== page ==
" [C]ulpability for a deprivation of rights is at its most tenuous where a claim turns on a failure to train." Connick v. Thompson, 563 U.S. 51, 131 S.Ct. 1350, 1359, 179 L.Ed.2d 417 (2011). " [F]ailure to train ... employees in a relevant respect must amount to 'deliberate indifference to the rights of persons with whom the [untrained employees] come into contact.'" Id. (quoting Canton v. Harris, 489 U.S. 378, 388, 109 S.Ct. 1197, 103 L.Ed.2d 412 (1988)). " Deliberate indifference is a stringent standard of fault, requiring proof that a [government] actor disregarded a known or obvious consequence of his action." Id. at 1360 (internal quotations and citation omitted). " [W]hen [governmental supervisors] are on actual or constructive notice that a particular omission in their training program causes [subordinates] to violate citizens' constitutional rights, [supervisors] may be deemed deliberately indifferent if the [supervisors] choose to retain the program." Id. " A pattern of similar constitutional violations by untrained employees is ordinarily necessary to demonstrate deliberate indifference for purposes of failure to train." Id. (internal quotations and citation omitted). Although Connick analyzed a claim against a governmental official in his official capacity, Connick is equally applicable to claims against government supervisors in their individual capacity. See Flores v. Cnty. of L.A., 758 F.3d 1154, 1158-59 (9th Cir. 2014) (" As to an official in his individual capacity, the same standard applies--[a plaintiff] must show that [a supervisor defendant] was deliberately indifferent to the need to train subordinates, and the lack of training actually caused the constitutional harm or deprivation of rights." ).

iii. Whether the SAC Sufficiently Alleges Fourth Amendment Supervisory Liability Claims Against Defendants Napolitano and Bersin

The Court must determine whether Plaintiffs' allegations against Defendants Napolitano and Bersin " if true, establish a constitutional violation" for violation of the Fourth Amendment in their role as supervisors. Hope, 536 U.S. at 736.

The SAC asserts that Defendants Napolitano and Bersin violated Yañez's Fourth Amendment rights by " personally developing, authorizing, and conspiring to effect, and permitting and directing their subordinates to implement, the Rocking Policy ... failing to establish adequate procedures to train the Border Patrol agents, failing to establish adequate disciplinary procedures and adequate procedures to investigate agents' misconduct, and failing to act in disregard of previous allegations of Border Patrol agents' use of excessive, lethal force." (ECF No. 61 at 56).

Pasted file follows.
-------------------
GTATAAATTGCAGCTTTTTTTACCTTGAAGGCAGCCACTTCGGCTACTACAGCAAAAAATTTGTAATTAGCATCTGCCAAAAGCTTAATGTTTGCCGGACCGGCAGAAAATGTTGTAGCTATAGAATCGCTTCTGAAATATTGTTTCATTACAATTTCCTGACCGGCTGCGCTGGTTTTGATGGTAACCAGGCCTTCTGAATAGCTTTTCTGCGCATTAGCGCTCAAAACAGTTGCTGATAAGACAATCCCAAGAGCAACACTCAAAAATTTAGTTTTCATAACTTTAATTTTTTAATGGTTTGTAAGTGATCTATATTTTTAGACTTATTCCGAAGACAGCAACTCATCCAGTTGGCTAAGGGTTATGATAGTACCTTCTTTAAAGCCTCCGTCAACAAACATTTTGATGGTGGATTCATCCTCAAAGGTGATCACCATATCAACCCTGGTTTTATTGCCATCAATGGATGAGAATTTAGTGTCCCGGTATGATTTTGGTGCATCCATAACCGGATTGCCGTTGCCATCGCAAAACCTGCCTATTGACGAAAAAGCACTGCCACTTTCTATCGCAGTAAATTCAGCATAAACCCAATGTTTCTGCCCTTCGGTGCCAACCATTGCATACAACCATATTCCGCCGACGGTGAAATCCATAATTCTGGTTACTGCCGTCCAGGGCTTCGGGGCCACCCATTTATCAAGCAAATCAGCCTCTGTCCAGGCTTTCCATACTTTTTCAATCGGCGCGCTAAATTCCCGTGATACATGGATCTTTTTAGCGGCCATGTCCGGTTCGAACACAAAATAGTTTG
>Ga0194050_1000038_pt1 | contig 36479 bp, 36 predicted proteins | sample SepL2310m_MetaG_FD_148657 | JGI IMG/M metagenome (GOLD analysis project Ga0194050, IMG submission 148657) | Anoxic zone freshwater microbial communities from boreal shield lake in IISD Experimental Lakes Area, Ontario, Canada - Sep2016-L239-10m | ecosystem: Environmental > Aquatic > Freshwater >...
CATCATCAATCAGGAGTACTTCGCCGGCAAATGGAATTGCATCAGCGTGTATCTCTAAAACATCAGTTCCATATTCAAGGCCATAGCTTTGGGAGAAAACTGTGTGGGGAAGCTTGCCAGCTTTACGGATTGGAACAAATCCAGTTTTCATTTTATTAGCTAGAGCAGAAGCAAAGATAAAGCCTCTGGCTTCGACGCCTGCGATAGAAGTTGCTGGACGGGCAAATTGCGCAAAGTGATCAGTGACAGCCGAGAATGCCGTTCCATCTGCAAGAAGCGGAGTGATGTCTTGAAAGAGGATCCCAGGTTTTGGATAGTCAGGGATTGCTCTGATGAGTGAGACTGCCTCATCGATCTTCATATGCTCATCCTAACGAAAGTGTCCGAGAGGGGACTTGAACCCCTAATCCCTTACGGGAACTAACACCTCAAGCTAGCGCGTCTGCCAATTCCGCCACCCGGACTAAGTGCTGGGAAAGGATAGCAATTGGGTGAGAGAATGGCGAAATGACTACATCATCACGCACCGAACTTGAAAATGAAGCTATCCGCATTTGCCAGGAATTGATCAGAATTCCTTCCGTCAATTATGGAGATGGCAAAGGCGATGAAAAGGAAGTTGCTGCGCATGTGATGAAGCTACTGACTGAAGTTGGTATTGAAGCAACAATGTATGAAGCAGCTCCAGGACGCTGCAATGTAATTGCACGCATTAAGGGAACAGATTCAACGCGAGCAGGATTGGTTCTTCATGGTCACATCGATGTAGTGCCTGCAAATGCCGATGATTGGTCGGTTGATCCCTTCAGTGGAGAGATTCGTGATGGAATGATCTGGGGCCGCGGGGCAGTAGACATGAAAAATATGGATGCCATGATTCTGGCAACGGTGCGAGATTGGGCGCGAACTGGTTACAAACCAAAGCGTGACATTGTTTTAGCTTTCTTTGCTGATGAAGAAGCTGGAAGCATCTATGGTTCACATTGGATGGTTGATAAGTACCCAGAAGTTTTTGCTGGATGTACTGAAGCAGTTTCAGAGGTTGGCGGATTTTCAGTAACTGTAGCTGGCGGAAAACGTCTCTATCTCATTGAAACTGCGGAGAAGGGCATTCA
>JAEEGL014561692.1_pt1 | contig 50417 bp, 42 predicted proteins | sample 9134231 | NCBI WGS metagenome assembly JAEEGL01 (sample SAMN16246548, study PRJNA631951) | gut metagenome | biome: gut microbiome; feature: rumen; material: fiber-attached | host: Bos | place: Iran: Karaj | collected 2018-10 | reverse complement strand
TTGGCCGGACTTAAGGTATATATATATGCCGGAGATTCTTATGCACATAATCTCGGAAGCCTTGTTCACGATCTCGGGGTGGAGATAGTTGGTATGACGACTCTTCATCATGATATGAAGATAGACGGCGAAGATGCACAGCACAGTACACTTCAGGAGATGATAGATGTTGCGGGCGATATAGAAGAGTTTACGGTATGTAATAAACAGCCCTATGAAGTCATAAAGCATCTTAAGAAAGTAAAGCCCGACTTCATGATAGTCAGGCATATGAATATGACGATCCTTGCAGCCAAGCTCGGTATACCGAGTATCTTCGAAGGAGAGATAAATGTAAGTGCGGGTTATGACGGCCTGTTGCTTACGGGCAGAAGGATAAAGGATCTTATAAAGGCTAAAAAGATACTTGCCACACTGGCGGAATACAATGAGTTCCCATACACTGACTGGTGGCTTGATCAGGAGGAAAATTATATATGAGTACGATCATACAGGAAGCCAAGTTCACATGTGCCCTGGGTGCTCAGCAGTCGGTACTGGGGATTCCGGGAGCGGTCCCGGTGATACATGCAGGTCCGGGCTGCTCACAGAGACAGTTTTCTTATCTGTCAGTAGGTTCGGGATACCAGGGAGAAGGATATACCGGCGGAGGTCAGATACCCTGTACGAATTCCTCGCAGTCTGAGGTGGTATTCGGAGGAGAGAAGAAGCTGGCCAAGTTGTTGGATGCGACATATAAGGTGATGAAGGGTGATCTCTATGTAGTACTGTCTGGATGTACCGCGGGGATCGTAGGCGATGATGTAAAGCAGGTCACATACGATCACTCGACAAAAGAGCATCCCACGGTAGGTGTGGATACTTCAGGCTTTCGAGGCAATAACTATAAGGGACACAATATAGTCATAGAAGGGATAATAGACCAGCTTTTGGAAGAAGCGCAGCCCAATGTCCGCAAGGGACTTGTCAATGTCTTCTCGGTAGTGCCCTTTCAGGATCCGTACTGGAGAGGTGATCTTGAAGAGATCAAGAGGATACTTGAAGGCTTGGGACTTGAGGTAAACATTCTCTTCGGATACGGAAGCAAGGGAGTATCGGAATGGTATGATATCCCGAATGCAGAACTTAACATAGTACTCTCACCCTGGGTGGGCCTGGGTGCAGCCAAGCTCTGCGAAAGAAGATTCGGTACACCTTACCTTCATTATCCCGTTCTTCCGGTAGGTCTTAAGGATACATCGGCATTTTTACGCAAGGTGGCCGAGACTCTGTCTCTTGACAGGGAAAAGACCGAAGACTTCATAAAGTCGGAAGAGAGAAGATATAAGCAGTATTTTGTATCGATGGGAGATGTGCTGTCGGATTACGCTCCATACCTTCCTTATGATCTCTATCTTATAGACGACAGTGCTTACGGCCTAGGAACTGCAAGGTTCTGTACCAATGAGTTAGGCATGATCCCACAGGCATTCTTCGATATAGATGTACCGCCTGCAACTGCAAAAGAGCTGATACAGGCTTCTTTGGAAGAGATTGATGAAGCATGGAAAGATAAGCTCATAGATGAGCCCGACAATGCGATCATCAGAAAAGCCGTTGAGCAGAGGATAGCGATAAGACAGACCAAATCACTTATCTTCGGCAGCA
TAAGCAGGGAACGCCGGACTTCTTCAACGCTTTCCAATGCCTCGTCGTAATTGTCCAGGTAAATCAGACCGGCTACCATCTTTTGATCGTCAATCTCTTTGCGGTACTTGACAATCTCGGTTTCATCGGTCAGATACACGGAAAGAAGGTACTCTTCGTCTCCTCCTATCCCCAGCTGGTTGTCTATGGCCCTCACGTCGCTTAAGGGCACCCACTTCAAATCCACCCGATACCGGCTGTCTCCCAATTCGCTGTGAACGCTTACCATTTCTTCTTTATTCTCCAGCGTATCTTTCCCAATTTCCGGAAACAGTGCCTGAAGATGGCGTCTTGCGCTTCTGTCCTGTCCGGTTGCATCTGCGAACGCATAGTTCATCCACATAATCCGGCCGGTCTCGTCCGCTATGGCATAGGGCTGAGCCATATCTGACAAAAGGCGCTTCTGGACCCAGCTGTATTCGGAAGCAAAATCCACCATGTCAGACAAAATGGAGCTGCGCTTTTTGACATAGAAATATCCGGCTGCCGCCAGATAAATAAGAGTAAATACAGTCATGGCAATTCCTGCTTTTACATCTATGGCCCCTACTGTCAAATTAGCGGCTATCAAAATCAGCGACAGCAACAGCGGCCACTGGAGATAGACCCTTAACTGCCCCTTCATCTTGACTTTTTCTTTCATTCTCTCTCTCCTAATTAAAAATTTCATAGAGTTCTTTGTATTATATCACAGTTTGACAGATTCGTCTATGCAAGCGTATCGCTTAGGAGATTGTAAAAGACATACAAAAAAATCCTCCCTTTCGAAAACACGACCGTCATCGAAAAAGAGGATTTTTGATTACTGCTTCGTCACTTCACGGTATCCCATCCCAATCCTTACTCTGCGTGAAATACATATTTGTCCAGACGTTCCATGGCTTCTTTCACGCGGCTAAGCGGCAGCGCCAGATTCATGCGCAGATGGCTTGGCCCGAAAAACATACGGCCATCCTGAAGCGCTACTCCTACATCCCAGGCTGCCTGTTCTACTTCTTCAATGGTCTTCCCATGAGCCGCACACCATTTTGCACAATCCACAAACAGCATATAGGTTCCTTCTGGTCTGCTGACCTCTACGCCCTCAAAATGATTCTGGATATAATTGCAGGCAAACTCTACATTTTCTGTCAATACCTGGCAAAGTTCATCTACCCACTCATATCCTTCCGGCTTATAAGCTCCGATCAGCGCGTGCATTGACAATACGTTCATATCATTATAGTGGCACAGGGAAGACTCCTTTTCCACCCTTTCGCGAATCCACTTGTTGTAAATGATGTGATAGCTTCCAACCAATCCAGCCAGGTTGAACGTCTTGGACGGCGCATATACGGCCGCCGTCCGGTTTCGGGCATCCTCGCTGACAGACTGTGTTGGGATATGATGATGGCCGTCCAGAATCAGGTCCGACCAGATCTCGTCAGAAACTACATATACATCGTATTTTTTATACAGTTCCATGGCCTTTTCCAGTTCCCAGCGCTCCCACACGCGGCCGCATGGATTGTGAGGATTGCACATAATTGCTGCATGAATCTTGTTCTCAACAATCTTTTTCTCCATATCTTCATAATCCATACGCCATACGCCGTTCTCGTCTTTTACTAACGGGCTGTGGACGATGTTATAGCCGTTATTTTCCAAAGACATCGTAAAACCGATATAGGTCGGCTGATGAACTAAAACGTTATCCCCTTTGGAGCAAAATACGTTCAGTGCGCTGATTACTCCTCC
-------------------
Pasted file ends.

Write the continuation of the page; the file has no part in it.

With respect to Defendant Napolitano, the SAC alleges that Defendant Napolitano, as Secretary of DHS from January 21, 2009 through September 6, 2013, " was responsible by law for ... ensuring that Border Patrol agents were properly trained and obeyed the laws of the United States." (ECF No. 61 at 6). The SAC alleges that Defendant Napolitano " at a minimum, knew of and acquiesced in the unlawful Rocking Policy as defined herein and failed to conform agents' use of force to the requirements of law, thereby causing the death of Yañez." Id. The SAC alleges that the CBP files a Significant Incident Report each time a Border Patrol agent uses force. " Once completed, every such Report was emailed to every supervisor at every level of the agency on a daily basis." Id. at 21. " When questioned about her knowledge and reaction to previous deaths of Mexican nationals caused by border patrol agents, Defendant Napolitano stated at a congressional hearing: 'With respect to use of force, an appropriate use of force, we examine each and every case in which there is a death, to evaluate what happened, and whether or not the agent or agents involved should be subject to some sort of disciplinary measure.'" Id.

The SAC details several deaths of Mexican nationals at the border that resulted from alleged rock-throwing prior to June 2011, statements from human rights organizations condemning excessive force in this context, and statements from Border Patrol spokespersons and representatives.